Big yesssss! At a National Park! This is one of the best winter gifts the National Park Service offers. You’ll experience park features and wildlife in a different way when blanketed with white stuff. Do a little research and you’ll find free guided snowshoe “hikes” led by rangers in almost any National Park that has significant snow. Not only that, they have loaner (or low fee) snowshoes. Try Rainier, Olympics, Yellowstone, Crater Lake, Craters of the Moon, Yosemite….
Anywhere else I can get a feel for snowshoes?
Besides a National Park? Yes indeedy! Look up the larger outdoor stores (e.g. REI and LL Bean) or ski areas. What you want is a snowshoe “demo”. On the scheduled day, you show up at the demo site, and there’ll be one or more trucks emblazoned with the logos of snowshoe companies. Those trucks are full of snowshoes and paid enthusiasts (“experts”) committed to getting you hooked on snowshoeing. Try a pair or two or three and scamper into the woods for a little test-drive. They might even give you hot chocolate.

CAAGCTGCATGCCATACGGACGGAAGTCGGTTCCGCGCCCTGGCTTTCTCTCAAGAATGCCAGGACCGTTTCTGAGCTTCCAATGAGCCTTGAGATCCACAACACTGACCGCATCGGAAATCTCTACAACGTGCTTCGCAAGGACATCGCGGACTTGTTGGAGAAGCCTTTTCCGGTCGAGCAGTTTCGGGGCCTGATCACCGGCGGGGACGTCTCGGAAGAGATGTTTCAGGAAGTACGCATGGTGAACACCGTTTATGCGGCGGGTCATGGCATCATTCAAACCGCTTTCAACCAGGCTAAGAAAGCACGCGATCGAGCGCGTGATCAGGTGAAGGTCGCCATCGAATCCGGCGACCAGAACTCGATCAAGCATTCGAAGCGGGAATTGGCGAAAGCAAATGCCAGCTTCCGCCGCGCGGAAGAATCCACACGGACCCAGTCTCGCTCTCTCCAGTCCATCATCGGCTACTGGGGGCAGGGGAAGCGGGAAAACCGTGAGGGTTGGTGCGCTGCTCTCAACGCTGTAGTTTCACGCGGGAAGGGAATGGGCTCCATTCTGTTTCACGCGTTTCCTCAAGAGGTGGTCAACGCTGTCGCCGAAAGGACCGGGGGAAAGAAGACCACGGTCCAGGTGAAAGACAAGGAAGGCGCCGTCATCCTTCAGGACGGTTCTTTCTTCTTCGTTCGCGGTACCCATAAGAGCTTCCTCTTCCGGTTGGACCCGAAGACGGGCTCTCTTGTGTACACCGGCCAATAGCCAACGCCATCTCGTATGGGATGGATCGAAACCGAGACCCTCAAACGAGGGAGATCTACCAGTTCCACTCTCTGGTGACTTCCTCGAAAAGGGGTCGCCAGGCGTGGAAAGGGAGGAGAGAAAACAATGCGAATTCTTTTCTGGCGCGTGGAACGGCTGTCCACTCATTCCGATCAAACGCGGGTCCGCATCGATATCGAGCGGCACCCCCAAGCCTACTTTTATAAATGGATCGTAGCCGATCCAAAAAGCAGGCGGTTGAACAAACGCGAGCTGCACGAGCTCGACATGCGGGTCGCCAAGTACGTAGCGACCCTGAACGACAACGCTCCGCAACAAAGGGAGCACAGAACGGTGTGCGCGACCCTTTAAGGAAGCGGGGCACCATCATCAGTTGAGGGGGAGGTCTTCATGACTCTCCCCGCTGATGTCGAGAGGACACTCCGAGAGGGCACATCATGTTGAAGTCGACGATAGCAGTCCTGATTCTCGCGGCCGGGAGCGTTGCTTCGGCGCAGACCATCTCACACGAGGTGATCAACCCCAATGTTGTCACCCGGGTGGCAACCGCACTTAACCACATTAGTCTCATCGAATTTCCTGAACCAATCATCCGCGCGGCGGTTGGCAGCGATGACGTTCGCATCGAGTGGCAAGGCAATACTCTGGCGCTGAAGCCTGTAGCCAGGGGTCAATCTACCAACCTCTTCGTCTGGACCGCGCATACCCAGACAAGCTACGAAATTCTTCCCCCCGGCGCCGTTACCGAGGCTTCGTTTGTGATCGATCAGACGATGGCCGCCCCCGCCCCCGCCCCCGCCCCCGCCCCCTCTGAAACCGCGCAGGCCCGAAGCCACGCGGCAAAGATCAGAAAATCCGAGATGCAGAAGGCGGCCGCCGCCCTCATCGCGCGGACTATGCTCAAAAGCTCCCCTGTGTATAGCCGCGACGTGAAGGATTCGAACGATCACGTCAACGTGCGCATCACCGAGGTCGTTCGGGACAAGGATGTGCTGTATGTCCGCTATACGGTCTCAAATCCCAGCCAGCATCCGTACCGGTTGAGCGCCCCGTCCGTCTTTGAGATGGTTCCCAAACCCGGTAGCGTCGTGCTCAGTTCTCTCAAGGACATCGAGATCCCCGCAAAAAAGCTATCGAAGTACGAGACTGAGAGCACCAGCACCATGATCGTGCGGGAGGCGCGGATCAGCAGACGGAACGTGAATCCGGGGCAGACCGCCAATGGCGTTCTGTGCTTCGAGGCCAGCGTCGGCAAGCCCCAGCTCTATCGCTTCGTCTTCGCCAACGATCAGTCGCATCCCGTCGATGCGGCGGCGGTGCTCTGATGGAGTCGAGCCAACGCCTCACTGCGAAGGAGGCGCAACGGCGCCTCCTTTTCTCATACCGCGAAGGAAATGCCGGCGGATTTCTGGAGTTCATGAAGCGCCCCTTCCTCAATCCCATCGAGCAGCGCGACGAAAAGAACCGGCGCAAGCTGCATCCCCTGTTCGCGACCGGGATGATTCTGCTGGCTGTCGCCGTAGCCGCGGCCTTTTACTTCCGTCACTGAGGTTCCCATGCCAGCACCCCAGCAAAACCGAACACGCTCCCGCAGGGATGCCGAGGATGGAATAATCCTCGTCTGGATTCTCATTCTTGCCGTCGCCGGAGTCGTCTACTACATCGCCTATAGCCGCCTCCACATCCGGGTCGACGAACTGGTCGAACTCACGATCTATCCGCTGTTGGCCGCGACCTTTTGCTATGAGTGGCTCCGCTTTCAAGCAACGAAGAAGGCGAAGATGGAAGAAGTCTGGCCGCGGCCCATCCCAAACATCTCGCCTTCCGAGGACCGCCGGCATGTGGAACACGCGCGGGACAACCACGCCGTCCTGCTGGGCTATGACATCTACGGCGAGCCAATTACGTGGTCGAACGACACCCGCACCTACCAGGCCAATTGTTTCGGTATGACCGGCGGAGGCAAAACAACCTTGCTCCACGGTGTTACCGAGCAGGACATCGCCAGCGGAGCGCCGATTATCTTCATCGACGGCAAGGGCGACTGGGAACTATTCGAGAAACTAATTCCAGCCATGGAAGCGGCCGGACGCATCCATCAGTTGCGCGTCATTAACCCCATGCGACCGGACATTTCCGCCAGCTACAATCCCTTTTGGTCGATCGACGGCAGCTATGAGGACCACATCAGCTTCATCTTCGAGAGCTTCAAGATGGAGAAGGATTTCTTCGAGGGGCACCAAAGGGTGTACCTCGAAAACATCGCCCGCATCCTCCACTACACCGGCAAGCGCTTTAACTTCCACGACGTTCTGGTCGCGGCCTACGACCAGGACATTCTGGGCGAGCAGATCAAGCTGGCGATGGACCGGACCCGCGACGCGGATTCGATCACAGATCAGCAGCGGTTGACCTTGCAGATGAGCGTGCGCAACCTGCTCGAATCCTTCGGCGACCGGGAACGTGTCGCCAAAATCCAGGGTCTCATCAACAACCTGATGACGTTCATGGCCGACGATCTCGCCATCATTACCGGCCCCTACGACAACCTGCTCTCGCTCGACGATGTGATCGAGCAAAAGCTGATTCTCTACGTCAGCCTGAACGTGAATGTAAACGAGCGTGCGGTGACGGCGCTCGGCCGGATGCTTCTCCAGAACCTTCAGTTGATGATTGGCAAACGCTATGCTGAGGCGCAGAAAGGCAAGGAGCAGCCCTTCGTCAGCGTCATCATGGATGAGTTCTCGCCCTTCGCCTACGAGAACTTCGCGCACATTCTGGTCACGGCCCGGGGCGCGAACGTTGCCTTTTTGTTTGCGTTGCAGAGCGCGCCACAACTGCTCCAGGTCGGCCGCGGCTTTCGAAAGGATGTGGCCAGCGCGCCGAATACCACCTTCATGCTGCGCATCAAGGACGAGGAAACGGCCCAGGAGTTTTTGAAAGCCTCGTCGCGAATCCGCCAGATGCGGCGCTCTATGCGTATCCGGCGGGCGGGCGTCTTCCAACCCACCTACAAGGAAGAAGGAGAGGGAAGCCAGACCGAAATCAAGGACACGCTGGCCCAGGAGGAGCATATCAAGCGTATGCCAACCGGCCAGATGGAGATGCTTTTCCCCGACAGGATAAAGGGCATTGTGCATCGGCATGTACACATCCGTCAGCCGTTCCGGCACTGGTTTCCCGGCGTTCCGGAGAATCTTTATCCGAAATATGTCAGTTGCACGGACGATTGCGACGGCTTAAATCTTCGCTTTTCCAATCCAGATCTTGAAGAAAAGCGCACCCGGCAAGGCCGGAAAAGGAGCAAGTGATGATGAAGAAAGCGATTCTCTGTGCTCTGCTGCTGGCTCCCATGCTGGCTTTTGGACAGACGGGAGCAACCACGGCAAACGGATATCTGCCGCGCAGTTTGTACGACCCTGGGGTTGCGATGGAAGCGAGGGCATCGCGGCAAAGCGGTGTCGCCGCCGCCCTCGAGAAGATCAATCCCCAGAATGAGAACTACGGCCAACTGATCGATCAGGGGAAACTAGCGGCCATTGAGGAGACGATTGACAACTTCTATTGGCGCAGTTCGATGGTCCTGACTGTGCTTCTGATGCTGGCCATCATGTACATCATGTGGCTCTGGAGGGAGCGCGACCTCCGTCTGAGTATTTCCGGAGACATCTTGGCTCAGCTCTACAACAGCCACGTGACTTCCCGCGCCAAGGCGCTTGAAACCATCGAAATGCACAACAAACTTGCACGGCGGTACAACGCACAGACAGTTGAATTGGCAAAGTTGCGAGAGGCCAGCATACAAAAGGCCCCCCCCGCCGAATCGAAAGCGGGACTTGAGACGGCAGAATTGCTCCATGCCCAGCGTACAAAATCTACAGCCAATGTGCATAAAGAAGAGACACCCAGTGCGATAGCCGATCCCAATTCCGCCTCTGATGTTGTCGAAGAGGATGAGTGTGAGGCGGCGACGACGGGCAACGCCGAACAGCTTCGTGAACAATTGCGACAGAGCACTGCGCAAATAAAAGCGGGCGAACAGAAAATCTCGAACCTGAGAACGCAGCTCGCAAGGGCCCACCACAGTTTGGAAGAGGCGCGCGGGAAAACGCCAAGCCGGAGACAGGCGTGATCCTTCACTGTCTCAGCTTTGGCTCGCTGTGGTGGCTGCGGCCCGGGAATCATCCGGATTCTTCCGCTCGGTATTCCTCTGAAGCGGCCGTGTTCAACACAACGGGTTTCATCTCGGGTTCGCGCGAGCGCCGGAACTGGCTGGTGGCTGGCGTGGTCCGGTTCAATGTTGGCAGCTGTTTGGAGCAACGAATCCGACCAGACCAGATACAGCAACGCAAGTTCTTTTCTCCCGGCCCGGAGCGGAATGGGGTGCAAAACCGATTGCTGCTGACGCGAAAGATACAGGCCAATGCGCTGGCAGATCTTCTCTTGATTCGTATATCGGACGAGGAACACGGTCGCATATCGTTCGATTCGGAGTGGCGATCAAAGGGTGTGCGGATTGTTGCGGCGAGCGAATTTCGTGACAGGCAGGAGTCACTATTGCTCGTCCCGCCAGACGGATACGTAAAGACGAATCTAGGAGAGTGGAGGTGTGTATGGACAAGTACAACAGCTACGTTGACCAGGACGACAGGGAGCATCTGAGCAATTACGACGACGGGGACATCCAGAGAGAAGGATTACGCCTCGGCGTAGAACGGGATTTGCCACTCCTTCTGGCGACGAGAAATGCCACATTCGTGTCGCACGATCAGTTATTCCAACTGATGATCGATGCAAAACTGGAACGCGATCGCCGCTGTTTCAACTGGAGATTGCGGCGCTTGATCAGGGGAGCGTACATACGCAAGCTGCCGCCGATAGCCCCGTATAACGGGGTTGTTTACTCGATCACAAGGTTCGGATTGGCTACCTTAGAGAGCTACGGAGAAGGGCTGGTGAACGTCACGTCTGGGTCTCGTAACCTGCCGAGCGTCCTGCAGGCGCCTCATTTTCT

Do they rent snowshoes?
Yes. Where there’s snow, there are likely to be snowshoe rentals. Ask around. If you’re in the market to buy a pair of snowshoes, consider renting at a store that will apply the rental fee towards the price of a new set. (It will pay, in this case, to choose a place that has a good selection of high-quality snowshoes for sale.)
Are there outdoor groups that welcome all-comers so I can get started with snowshoes?